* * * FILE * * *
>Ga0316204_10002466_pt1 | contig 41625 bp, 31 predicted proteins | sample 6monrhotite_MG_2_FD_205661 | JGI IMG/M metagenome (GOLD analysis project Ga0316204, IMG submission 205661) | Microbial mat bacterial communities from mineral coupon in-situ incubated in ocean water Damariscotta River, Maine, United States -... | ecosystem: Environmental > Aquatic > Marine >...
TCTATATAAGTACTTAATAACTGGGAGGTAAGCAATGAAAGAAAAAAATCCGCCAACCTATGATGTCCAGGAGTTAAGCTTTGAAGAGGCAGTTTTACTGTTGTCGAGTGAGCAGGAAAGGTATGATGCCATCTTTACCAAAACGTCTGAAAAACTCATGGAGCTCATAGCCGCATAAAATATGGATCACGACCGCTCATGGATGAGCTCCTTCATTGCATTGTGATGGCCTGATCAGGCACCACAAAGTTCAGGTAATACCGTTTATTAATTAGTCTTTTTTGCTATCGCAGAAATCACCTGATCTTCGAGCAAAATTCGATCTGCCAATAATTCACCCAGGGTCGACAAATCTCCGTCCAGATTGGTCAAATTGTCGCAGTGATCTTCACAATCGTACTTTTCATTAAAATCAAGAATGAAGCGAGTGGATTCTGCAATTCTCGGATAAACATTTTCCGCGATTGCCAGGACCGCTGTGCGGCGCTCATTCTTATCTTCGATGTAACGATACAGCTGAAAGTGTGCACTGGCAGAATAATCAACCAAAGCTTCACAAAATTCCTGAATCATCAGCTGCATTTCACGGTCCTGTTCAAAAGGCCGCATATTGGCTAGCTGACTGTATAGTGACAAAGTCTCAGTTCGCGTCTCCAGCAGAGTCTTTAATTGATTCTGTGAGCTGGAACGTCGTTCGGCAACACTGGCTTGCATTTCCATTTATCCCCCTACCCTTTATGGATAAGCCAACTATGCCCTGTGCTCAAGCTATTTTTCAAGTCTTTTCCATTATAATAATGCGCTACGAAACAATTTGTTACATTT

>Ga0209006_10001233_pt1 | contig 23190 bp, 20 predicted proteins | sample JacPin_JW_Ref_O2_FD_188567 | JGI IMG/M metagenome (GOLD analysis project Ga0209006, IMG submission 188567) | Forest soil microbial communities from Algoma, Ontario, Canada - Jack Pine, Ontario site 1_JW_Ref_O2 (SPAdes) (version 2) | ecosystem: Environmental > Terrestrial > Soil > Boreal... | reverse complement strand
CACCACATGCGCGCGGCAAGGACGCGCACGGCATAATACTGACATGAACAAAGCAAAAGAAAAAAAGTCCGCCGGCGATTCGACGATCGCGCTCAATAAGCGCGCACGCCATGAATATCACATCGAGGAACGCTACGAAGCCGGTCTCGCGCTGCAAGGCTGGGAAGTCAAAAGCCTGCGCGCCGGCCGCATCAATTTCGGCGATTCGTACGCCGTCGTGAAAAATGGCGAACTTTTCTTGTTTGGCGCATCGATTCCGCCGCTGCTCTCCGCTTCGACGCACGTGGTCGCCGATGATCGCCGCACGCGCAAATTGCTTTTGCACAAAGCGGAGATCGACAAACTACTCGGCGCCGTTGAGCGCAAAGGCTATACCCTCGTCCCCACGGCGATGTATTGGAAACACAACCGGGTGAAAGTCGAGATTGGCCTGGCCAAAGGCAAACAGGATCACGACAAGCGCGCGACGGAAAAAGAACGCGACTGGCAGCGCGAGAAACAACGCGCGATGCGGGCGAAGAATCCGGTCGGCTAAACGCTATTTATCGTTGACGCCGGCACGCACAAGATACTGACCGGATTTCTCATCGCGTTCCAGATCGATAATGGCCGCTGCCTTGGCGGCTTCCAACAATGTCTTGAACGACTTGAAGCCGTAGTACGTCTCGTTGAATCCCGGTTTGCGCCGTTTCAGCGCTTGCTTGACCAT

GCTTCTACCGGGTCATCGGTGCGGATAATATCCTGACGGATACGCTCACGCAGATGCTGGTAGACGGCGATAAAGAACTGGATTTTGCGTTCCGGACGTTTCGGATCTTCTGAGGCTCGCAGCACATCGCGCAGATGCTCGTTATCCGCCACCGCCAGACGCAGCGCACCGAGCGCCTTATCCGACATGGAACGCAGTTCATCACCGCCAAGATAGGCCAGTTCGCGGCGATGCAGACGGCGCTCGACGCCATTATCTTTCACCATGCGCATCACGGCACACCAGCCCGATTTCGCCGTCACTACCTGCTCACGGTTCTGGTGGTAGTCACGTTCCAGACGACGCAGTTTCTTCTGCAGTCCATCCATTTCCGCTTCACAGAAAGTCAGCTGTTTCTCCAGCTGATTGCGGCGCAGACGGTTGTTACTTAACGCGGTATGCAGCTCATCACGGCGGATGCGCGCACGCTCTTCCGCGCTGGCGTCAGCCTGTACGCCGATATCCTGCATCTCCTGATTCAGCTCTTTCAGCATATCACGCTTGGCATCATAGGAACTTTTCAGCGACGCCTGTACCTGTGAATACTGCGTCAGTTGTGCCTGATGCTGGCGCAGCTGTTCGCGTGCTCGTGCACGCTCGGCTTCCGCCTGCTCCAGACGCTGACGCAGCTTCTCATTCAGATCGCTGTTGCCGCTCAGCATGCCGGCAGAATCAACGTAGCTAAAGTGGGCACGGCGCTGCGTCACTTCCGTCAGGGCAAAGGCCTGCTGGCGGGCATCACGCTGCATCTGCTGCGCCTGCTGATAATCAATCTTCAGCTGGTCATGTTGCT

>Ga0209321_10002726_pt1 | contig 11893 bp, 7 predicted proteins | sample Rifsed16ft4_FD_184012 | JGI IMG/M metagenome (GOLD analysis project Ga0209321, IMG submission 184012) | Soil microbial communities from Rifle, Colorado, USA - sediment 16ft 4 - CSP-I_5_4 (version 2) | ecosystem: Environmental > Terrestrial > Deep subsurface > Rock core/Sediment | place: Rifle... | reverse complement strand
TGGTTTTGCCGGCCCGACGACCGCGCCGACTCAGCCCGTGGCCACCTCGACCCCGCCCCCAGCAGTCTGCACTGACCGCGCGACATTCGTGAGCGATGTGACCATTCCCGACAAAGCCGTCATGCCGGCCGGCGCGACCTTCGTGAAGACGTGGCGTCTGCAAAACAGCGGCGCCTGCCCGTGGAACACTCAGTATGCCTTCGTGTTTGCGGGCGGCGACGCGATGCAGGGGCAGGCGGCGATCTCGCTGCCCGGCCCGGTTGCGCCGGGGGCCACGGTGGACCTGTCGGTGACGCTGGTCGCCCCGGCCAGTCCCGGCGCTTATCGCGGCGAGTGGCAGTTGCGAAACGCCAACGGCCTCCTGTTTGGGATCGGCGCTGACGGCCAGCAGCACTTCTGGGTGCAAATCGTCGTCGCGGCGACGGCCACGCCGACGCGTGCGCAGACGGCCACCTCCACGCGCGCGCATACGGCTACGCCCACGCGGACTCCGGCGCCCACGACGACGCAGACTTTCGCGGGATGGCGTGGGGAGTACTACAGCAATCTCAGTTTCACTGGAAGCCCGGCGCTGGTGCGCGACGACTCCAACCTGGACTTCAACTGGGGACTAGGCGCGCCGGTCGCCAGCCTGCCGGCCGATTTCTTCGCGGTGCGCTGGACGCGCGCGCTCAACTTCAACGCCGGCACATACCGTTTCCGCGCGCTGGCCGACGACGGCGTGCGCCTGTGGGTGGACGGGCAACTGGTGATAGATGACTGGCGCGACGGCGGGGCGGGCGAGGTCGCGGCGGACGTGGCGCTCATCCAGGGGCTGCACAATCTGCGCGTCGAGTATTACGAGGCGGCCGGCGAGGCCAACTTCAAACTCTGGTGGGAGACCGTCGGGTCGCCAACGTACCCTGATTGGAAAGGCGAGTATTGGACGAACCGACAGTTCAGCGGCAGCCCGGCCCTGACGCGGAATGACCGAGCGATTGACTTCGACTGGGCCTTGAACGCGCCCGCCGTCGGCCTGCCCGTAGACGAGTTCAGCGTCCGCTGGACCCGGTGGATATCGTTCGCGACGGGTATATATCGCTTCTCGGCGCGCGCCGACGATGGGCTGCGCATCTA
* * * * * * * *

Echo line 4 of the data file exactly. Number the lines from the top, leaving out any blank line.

CACCACATGCGCGCGGCAAGGACGCGCACGGCATAATACTGACATGAACAAAGCAAAAGAAAAAAAGTCCGCCGGCGATTCGACGATCGCGCTCAATAAGCGCGCACGCCATGAATATCACATCGAGGAACGCTACGAAGCCGGTCTCGCGCTGCAAGGCTGGGAAGTCAAAAGCCTGCGCGCCGGCCGCATCAATTTCGGCGATTCGTACGCCGTCGTGAAAAATGGCGAACTTTTCTTGTTTGGCGCATCGATTCCGCCGCTGCTCTCCGCTTCGACGCACGTGGTCGCCGATGATCGCCGCACGCGCAAATTGCTTTTGCACAAAGCGGAGATCGACAAACTACTCGGCGCCGTTGAGCGCAAAGGCTATACCCTCGTCCCCACGGCGATGTATTGGAAACACAACCGGGTGAAAGTCGAGATTGGCCTGGCCAAAGGCAAACAGGATCACGACAAGCGCGCGACGGAAAAAGAACGCGACTGGCAGCGCGAGAAACAACGCGCGATGCGGGCGAAGAATCCGGTCGGCTAAACGCTATTTATCGTTGACGCCGGCACGCACAAGATACTGACCGGATTTCTCATCGCGTTCCAGATCGATAATGGCCGCTGCCTTGGCGGCTTCCAACAATGTCTTGAACGACTTGAAGCCGTAGTACGTCTCGTTGAATCCCGGTTTGCGCCGTTTCAGCGCTTGCTTGACCAT